101 Careers in Mathematics

Gerald Edgar

Posted 2016-04-10T17:18:25.473

Reputation: 2 618

9I am downvoting because this book doesn't answer the question: it's a showcase for the variety of jobs that math majors can do, rather than the statistical profile of the jobs where they are actually concentrated. – None – 2016-04-11T14:01:43.967

1It would be great to have a US chart like Jessica's.Gerald Edgar 2016-04-11T19:47:41.667

2I upvoted because, while I do not believe this answers the OP's well-formulated question, I find the response "on topic" as it provides a fair amount of information related to different jobs for math majors. Anecdotal, yes, but (is "the plural of anecdote" = "data"?) there are many anecdotes, they are well-organized via the MAA, and (perhaps) have the potential for one to investigate further these various careers for add'l statistical information.Benjamin Dickman 2016-04-12T17:33:08.703


At http://ncsesdata.nsf.gov/sestat/sestat.html you can query the National Science Foundation's database for the National Survey of College Graduates. For example, it indicates that only about 1% of those graduating with undergraduate degrees in mathematics end up with "mathematician" as their job title.

Chris Grant

Posted 2016-04-10T17:18:25.473

Reputation: 41


Earned a BS in Mathematics with CS minor from a Liberal Arts University. I was interested in a career in software development. I found in my interviews that my degree in Mathematics was a competitive edge over CS Majors due to the difficulty and rigor. Any deficiency in my CS background would be made up with on-the-job experience and training.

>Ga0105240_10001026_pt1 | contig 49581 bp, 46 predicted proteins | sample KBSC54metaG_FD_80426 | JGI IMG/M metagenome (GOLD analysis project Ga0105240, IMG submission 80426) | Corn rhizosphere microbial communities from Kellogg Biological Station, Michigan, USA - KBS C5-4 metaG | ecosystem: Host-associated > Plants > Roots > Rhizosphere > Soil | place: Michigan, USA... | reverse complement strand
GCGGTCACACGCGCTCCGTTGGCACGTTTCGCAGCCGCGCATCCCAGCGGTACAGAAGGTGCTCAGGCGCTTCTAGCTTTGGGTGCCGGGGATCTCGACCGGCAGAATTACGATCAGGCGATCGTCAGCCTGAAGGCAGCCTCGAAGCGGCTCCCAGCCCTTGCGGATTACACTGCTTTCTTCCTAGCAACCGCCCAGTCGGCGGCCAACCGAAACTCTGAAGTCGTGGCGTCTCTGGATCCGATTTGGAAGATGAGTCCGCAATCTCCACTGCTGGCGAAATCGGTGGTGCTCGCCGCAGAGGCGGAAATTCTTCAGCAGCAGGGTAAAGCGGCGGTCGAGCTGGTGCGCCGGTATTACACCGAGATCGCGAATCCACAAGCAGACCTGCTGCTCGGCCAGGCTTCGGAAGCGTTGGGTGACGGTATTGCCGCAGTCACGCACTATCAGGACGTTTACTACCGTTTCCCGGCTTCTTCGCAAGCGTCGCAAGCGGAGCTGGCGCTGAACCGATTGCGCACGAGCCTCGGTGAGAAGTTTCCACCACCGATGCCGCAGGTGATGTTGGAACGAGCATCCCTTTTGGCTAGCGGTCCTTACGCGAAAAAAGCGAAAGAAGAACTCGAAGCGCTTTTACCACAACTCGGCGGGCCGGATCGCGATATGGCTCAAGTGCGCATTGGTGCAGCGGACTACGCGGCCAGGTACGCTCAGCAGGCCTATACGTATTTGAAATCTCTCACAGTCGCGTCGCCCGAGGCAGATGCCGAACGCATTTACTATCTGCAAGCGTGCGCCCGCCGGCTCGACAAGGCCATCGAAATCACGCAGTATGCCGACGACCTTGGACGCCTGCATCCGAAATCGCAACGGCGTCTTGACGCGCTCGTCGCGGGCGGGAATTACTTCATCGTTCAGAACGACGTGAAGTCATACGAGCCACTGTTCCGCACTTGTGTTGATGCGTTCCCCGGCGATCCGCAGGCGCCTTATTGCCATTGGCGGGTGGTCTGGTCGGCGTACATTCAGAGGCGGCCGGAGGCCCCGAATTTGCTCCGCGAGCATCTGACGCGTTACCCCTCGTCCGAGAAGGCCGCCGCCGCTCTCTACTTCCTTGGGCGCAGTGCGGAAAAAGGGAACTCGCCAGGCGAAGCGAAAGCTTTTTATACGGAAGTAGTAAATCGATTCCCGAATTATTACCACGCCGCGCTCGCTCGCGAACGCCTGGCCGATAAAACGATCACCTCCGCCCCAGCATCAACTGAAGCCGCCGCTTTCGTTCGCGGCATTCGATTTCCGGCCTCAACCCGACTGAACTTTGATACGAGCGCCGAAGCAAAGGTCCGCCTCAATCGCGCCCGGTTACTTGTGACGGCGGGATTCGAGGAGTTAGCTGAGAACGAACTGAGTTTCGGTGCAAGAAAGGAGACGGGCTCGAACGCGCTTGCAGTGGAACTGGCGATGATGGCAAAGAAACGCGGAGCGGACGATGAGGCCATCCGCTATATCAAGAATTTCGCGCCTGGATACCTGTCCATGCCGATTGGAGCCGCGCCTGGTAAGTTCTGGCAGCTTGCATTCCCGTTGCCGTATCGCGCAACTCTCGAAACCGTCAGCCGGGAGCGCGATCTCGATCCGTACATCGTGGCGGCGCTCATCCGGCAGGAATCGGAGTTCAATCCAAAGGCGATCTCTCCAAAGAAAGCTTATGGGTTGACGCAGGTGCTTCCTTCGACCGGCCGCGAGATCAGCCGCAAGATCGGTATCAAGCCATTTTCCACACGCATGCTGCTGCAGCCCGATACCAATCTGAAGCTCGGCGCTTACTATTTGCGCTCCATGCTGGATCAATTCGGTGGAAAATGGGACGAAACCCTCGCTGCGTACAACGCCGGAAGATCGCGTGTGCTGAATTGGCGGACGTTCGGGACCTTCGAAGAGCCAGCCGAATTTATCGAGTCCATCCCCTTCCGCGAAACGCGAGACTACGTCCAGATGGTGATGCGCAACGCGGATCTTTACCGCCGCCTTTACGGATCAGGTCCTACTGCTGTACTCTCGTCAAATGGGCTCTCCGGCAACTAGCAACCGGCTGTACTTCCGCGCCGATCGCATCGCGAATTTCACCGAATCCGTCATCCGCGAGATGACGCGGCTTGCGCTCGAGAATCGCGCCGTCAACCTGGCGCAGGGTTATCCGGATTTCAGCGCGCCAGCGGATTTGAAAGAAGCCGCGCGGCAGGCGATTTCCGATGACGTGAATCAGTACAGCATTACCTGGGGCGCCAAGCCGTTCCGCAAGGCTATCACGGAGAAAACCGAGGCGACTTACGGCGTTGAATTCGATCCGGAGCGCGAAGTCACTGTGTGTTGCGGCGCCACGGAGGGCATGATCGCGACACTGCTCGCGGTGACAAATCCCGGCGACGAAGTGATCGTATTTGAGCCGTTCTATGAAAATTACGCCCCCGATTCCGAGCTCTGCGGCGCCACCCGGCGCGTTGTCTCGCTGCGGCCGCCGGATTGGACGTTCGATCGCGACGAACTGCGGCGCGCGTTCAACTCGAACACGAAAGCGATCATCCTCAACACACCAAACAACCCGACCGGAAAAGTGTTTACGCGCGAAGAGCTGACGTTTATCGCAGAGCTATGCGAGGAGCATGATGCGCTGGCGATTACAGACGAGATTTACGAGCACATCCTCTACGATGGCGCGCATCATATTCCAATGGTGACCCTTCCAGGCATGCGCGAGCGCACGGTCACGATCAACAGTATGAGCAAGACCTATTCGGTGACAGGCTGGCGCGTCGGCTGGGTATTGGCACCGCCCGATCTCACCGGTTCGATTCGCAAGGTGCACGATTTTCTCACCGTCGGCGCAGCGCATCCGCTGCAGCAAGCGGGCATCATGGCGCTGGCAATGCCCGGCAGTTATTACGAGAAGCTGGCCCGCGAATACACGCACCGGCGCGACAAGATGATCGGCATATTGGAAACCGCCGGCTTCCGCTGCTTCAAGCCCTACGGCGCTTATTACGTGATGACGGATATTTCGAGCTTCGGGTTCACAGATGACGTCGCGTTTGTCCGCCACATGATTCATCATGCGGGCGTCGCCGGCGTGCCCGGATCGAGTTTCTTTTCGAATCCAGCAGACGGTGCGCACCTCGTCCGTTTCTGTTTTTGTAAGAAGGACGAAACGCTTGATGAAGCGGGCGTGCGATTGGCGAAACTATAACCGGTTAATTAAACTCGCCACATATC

I have to say that there hasn't been a need for my experience in Real or Complex Analysis in my 16 years of professional experience, but my degree gave me a competitive edge, a boost at the beginning of my career, that has paid off very well over the years.


Posted 2016-04-10T17:18:25.473

Reputation: 139


Web developers!

Having a PhD in applied mathematics and having struggled quite a lot just last year in order to find my first job outside of the academia (guess what), I felt somehow compelled to post this answer. :)

Let me add some context and background to back it up. First of all, what follows is purely based on personal experience. However, I believe that having spent 10 years in the "math environment", hunted for a job in the industry, and eventually found one, should give enough credit to what I'll say.


  1. I have been doing research/working in Japan for the past 4 years, but I think this should not be a big discriminant.

  2. I will focus on the private sector, that is, I will not consider research centers etc. that are also an obvious career possibility. I also won't consider the education sector (public or private) in general.